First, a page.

“The Green Deal is a good example where you create a market, and government intervenes,” a senior cabinet source said.
George Osborne is drawing up plans for a major growth package to boost the British economy, in what critics will say is a significant shift from his Plan A of austerity and spending cuts.
In what has been described in government circles as Plan A+, cabinet ministers have been told to identify big-ticket infrastructure projects that can be speeded up to jump-start growth.
The move follows President Obama’s $450bn (£280bn) plan to create new jobs and cut payroll taxes, and comments on Friday by Christine Lagarde, head of the International Monetary Fund, who gave only qualified support to the UK Government’s deficit reduction plan and said that Britain needed to show “readiness” to respond to flatlining growth.
While the British plan will not involve new money, schemes already in the pipeline are to be accelerated, in an attempt to encourage private companies to take on more workers. Projects will include transport upgrades, housebuilding and the expansion of green energy and super-fast broadband.
Some ministers are pressing for the Chancellor to go further and introduce tax cuts for businesses, including cutting VAT on home repairs from 20 per cent to 5 per cent.
This week Nick Clegg, the Deputy Prime Minister, will deliver a speech on the economy, in which he is expected to outline a “plan for growth”, coinciding with the publication of unemployment and inflation figures that Downing Street sources are warning “will be bad”.
The new plans emerged on the eve of Sir John Vickers’s report on banking reform, to be published tomorrow, which will call for a partial ringfencing of banks’ risky investment arms from high street retail banking.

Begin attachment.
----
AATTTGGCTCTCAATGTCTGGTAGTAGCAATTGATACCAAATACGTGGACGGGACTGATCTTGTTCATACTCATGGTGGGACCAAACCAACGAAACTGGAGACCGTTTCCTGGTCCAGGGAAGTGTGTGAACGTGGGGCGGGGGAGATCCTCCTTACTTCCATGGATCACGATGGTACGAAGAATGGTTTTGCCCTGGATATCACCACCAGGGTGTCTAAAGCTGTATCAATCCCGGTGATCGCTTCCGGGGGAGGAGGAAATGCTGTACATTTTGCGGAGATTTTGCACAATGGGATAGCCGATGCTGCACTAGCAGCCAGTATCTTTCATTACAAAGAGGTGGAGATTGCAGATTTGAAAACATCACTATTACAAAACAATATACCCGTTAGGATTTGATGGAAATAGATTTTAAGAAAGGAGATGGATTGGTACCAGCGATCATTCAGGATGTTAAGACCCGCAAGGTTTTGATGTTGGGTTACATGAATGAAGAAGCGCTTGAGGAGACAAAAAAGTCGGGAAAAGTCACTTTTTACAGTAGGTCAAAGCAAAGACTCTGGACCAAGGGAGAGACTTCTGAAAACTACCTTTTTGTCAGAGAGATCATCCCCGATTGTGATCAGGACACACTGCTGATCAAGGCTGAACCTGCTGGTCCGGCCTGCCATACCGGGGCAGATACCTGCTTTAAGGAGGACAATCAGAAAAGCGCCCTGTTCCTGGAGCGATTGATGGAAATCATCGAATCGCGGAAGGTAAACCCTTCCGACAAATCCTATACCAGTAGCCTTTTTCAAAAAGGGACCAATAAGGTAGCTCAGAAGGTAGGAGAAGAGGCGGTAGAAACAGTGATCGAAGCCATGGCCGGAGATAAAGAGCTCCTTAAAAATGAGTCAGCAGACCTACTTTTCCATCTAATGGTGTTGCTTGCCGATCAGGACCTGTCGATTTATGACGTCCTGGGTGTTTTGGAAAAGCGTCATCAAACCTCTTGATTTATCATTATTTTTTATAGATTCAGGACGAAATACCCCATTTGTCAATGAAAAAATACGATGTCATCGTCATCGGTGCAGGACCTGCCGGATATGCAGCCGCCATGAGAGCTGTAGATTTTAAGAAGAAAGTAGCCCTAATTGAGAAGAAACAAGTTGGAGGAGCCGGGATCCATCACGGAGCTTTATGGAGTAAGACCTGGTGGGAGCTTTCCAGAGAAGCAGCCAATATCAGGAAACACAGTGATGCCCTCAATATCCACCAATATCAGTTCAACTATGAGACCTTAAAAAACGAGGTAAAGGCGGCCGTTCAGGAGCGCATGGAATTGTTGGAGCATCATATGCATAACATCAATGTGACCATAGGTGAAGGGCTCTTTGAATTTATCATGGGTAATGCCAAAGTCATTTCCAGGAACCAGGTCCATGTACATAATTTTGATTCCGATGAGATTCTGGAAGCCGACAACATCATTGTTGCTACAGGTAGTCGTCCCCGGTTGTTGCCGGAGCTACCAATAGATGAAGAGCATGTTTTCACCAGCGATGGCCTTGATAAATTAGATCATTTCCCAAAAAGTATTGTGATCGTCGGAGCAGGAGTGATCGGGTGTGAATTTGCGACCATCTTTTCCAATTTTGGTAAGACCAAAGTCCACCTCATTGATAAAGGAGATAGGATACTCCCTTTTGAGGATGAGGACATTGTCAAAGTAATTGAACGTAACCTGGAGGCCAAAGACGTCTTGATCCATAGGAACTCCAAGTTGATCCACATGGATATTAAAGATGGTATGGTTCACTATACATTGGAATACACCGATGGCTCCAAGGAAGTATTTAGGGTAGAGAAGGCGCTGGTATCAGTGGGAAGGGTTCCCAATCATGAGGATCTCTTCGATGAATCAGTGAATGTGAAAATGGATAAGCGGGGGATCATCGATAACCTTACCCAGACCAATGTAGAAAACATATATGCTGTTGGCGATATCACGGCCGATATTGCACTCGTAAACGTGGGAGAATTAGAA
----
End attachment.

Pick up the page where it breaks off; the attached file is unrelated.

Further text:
The shift in policy will be seen as a further victory for the Liberal Democrat wing of the coalition, after Tory climbdowns on the NHS and free schools. In an interview this year with The Independent on Sunday, Vince Cable, the Business Secretary, set out his proposal for “shifting the emphasis on to growth-enhancing interventions”. MPs on the right of the Conservative party have also called for a Plan A+, based largely on tax cuts, though the issue of scrapping the 50p rate for those earning over £150,000 remains politically toxic.
Mr Osborne has been under pressure to act after figures showed that the economy grew by only 0.2 per cent in the three months to June, while unemployment jumped by 38,000 to 2.49 million in same quarter.
The Chancellor has also been urged to introduce tax cuts for low earners, including speeding up a planned raising of the lower threshold of income tax to £10,000 in the new year.
On Friday, appearing alongside Ms Lagarde at Chatham House in London before the G7 summit in Marseilles this weekend, Mr Osborne insisted that his Plan A was on track: “Britain will stick to the deficit plan we’ve set out. It’s the rock of stability on which our recovery is built.”
Nevertheless, ministers and government advisers hope President Obama’s initiative, unveiled last week, will clear the way for a new growth plan. In his speech on Wednesday, Mr Clegg will say that the Government has a “key role to play in stimulating growth”. On Thursday, ministers will use a major conference to warn councils and business leaders in the new Local Enterprise Partnerships that they are at the “front line” of the economic recovery.
One cabinet minister said: “You do what you can to really move along infrastructure investment. There’s vast infrastructure needs, transport, energy, broadband, all the rest of it.”
A £530m plan to take super-fast broadband to rural areas by 2015 could be brought forward. At the same time, Chris Huhne, the Energy Secretary, is anxious to accelerate his Green Deal to create 100,000 jobs in making Britain’s homes more energy efficient. It is seen as a flagship policy to generate demand, which the private sector will meet. “The Green Deal is a good example where you create a market, and government intervenes,” a senior cabinet source said.
Editor’s Note: For an economic reality check see Gordon Hughes; The Myth of Green Jobs